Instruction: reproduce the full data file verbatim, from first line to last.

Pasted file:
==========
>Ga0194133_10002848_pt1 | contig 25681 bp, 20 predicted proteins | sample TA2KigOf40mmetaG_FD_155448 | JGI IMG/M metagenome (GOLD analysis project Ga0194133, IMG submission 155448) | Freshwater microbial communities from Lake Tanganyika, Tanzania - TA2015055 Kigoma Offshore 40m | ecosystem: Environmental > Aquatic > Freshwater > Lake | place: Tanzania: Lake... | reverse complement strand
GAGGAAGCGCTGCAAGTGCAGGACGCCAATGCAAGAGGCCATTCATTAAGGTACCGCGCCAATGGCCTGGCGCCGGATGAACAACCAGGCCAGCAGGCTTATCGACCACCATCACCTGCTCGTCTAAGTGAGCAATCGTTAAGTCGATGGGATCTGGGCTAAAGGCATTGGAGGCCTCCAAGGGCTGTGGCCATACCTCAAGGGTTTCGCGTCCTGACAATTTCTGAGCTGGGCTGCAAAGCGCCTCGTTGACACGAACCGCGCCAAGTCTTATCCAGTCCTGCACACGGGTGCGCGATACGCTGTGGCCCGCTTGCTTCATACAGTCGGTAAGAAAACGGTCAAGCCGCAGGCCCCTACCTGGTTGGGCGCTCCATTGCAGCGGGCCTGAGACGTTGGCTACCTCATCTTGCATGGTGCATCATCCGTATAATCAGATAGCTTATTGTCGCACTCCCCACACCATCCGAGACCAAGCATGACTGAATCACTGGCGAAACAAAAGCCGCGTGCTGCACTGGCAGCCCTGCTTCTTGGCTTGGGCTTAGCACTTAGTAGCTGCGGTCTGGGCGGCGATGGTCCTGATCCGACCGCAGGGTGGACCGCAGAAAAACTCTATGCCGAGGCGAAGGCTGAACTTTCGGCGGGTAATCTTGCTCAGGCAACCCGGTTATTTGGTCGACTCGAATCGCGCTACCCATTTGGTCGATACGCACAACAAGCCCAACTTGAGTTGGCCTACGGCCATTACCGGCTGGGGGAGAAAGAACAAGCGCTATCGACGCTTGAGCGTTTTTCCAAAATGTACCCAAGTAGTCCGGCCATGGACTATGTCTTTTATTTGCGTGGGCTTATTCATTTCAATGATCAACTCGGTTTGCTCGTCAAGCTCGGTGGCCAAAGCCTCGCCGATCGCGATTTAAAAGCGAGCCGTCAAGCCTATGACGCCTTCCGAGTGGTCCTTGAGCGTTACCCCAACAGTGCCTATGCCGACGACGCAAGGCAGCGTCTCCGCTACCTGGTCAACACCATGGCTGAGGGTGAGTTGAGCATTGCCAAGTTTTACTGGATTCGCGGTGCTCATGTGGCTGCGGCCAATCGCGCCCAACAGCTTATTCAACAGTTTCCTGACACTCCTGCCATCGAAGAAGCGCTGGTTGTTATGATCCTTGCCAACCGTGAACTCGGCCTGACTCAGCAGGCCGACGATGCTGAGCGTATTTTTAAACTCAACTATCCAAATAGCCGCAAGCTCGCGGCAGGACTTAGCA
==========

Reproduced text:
>Ga0194133_10002848_pt1 | contig 25681 bp, 20 predicted proteins | sample TA2KigOf40mmetaG_FD_155448 | JGI IMG/M metagenome (GOLD analysis project Ga0194133, IMG submission 155448) | Freshwater microbial communities from Lake Tanganyika, Tanzania - TA2015055 Kigoma Offshore 40m | ecosystem: Environmental > Aquatic > Freshwater > Lake | place: Tanzania: Lake... | reverse complement strand
GAGGAAGCGCTGCAAGTGCAGGACGCCAATGCAAGAGGCCATTCATTAAGGTACCGCGCCAATGGCCTGGCGCCGGATGAACAACCAGGCCAGCAGGCTTATCGACCACCATCACCTGCTCGTCTAAGTGAGCAATCGTTAAGTCGATGGGATCTGGGCTAAAGGCATTGGAGGCCTCCAAGGGCTGTGGCCATACCTCAAGGGTTTCGCGTCCTGACAATTTCTGAGCTGGGCTGCAAAGCGCCTCGTTGACACGAACCGCGCCAAGTCTTATCCAGTCCTGCACACGGGTGCGCGATACGCTGTGGCCCGCTTGCTTCATACAGTCGGTAAGAAAACGGTCAAGCCGCAGGCCCCTACCTGGTTGGGCGCTCCATTGCAGCGGGCCTGAGACGTTGGCTACCTCATCTTGCATGGTGCATCATCCGTATAATCAGATAGCTTATTGTCGCACTCCCCACACCATCCGAGACCAAGCATGACTGAATCACTGGCGAAACAAAAGCCGCGTGCTGCACTGGCAGCCCTGCTTCTTGGCTTGGGCTTAGCACTTAGTAGCTGCGGTCTGGGCGGCGATGGTCCTGATCCGACCGCAGGGTGGACCGCAGAAAAACTCTATGCCGAGGCGAAGGCTGAACTTTCGGCGGGTAATCTTGCTCAGGCAACCCGGTTATTTGGTCGACTCGAATCGCGCTACCCATTTGGTCGATACGCACAACAAGCCCAACTTGAGTTGGCCTACGGCCATTACCGGCTGGGGGAGAAAGAACAAGCGCTATCGACGCTTGAGCGTTTTTCCAAAATGTACCCAAGTAGTCCGGCCATGGACTATGTCTTTTATTTGCGTGGGCTTATTCATTTCAATGATCAACTCGGTTTGCTCGTCAAGCTCGGTGGCCAAAGCCTCGCCGATCGCGATTTAAAAGCGAGCCGTCAAGCCTATGACGCCTTCCGAGTGGTCCTTGAGCGTTACCCCAACAGTGCCTATGCCGACGACGCAAGGCAGCGTCTCCGCTACCTGGTCAACACCATGGCTGAGGGTGAGTTGAGCATTGCCAAGTTTTACTGGATTCGCGGTGCTCATGTGGCTGCGGCCAATCGCGCCCAACAGCTTATTCAACAGTTTCCTGACACTCCTGCCATCGAAGAAGCGCTGGTTGTTATGATCCTTGCCAACCGTGAACTCGGCCTGACTCAGCAGGCCGACGATGCTGAGCGTATTTTTAAACTCAACTATCCAAATAGCCGCAAGCTCGCGGCAGGACTTAGCA